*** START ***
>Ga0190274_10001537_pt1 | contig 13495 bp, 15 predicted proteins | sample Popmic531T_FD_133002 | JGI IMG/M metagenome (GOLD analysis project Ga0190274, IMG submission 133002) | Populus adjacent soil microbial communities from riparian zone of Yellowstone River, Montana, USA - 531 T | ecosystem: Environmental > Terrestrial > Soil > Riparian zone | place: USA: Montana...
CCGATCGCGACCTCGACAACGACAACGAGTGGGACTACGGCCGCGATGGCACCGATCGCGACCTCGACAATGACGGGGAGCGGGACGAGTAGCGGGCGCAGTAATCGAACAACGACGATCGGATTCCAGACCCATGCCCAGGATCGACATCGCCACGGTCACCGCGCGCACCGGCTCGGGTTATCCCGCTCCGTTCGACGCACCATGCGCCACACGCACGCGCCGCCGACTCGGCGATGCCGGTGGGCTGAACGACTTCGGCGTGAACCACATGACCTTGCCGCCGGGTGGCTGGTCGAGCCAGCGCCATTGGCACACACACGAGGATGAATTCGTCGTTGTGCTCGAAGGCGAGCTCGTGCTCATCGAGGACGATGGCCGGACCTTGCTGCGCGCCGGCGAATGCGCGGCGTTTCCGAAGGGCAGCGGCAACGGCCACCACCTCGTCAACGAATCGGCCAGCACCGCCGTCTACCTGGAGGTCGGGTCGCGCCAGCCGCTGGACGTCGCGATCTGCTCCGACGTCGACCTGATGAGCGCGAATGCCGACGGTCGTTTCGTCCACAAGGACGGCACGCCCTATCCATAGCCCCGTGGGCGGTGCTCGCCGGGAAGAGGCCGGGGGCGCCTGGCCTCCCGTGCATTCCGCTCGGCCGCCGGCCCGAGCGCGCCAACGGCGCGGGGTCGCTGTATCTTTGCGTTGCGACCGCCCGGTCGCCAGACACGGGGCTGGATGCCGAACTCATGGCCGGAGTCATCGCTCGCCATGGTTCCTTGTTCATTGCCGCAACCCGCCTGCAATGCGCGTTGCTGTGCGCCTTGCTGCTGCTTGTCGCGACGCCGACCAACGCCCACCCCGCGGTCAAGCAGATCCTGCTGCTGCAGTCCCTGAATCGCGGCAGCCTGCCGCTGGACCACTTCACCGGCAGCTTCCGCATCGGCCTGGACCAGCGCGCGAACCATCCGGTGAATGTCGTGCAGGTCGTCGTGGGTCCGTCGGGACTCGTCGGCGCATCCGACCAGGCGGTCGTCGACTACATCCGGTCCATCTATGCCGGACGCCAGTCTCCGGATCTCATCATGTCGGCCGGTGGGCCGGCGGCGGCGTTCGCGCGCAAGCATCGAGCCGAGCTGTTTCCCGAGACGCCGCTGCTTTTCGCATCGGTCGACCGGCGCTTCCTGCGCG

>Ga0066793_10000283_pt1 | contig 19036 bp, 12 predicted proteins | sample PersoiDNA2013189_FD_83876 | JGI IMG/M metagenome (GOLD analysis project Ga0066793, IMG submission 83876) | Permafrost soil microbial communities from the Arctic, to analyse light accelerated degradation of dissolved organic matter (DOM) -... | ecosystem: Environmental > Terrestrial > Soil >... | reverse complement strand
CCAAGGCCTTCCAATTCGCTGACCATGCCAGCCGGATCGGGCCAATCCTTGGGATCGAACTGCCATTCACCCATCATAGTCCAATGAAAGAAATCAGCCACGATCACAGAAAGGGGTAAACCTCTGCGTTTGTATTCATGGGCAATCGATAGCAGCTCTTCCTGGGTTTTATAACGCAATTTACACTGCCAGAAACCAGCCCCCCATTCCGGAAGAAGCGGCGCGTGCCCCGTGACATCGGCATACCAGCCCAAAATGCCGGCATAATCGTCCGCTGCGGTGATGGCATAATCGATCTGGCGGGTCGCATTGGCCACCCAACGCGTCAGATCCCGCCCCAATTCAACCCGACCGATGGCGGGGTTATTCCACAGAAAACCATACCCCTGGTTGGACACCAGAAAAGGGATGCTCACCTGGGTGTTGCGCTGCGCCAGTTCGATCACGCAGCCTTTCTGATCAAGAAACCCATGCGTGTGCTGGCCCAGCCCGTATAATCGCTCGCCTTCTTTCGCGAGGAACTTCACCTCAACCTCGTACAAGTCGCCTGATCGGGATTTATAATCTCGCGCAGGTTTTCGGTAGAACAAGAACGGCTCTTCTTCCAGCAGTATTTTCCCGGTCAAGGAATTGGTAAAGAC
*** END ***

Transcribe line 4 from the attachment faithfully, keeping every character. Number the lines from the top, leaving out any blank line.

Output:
CCAAGGCCTTCCAATTCGCTGACCATGCCAGCCGGATCGGGCCAATCCTTGGGATCGAACTGCCATTCACCCATCATAGTCCAATGAAAGAAATCAGCCACGATCACAGAAAGGGGTAAACCTCTGCGTTTGTATTCATGGGCAATCGATAGCAGCTCTTCCTGGGTTTTATAACGCAATTTACACTGCCAGAAACCAGCCCCCCATTCCGGAAGAAGCGGCGCGTGCCCCGTGACATCGGCATACCAGCCCAAAATGCCGGCATAATCGTCCGCTGCGGTGATGGCATAATCGATCTGGCGGGTCGCATTGGCCACCCAACGCGTCAGATCCCGCCCCAATTCAACCCGACCGATGGCGGGGTTATTCCACAGAAAACCATACCCCTGGTTGGACACCAGAAAAGGGATGCTCACCTGGGTGTTGCGCTGCGCCAGTTCGATCACGCAGCCTTTCTGATCAAGAAACCCATGCGTGTGCTGGCCCAGCCCGTATAATCGCTCGCCTTCTTTCGCGAGGAACTTCACCTCAACCTCGTACAAGTCGCCTGATCGGGATTTATAATCTCGCGCAGGTTTTCGGTAGAACAAGAACGGCTCTTCTTCCAGCAGTATTTTCCCGGTCAAGGAATTGGTAAAGAC